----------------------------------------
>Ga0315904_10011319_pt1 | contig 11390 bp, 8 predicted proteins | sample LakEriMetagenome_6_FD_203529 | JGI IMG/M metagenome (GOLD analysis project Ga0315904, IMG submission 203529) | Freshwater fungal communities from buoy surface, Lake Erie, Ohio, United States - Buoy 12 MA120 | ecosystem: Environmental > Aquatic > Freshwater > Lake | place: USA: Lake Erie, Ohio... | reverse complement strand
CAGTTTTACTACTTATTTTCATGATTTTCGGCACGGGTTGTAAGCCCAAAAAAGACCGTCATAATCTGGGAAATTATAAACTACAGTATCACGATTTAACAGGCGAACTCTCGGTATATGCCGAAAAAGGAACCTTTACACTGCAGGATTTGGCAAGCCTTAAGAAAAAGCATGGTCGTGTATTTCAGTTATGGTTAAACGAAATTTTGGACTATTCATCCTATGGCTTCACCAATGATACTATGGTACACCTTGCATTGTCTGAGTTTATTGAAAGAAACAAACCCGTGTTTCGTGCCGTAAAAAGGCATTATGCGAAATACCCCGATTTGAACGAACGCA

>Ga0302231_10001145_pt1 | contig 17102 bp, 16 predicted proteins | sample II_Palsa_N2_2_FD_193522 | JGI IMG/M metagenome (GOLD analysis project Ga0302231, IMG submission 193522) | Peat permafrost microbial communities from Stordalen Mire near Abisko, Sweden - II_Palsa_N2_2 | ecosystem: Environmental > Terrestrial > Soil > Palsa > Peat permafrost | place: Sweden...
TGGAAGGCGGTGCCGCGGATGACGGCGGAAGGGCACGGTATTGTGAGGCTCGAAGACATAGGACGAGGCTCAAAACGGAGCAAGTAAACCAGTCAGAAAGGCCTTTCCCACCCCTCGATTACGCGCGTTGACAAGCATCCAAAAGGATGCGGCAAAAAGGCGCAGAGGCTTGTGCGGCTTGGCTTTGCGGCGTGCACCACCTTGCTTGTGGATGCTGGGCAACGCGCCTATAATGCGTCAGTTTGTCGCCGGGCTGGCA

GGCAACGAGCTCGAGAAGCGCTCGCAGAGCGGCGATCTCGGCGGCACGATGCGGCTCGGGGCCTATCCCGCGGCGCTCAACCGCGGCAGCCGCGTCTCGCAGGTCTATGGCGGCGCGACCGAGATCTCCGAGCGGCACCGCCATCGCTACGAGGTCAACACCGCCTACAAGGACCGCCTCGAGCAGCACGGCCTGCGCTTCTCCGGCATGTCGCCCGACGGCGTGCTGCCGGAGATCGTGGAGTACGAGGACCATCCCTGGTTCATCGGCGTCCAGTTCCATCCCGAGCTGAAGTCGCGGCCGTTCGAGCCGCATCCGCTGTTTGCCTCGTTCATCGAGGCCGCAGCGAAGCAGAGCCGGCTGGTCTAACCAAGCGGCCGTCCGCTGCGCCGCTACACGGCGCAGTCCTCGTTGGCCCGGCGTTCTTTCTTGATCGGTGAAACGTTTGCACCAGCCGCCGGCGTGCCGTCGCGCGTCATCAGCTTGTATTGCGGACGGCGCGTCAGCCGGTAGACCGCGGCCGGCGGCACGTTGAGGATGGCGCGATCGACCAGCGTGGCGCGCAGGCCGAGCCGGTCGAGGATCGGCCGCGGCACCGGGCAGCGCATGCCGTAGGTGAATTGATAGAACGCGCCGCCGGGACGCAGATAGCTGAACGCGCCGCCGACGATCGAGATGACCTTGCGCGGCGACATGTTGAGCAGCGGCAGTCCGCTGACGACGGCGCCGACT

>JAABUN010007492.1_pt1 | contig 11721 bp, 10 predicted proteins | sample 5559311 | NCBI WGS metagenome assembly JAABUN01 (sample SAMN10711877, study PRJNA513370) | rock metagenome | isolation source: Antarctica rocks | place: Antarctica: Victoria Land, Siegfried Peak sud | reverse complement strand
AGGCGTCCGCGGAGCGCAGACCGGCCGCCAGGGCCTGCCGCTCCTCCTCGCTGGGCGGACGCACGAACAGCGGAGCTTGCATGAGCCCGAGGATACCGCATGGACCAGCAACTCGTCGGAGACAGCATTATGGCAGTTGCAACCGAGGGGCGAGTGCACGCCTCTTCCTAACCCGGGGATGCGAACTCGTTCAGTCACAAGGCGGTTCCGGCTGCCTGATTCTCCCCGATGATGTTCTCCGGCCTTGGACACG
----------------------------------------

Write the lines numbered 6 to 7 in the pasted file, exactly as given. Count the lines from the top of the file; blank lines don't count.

>JAABUN010007492.1_pt1 | contig 11721 bp, 10 predicted proteins | sample 5559311 | NCBI WGS metagenome assembly JAABUN01 (sample SAMN10711877, study PRJNA513370) | rock metagenome | isolation source: Antarctica rocks | place: Antarctica: Victoria Land, Siegfried Peak sud | reverse complement strand
AGGCGTCCGCGGAGCGCAGACCGGCCGCCAGGGCCTGCCGCTCCTCCTCGCTGGGCGGACGCACGAACAGCGGAGCTTGCATGAGCCCGAGGATACCGCATGGACCAGCAACTCGTCGGAGACAGCATTATGGCAGTTGCAACCGAGGGGCGAGTGCACGCCTCTTCCTAACCCGGGGATGCGAACTCGTTCAGTCACAAGGCGGTTCCGGCTGCCTGATTCTCCCCGATGATGTTCTCCGGCCTTGGACACG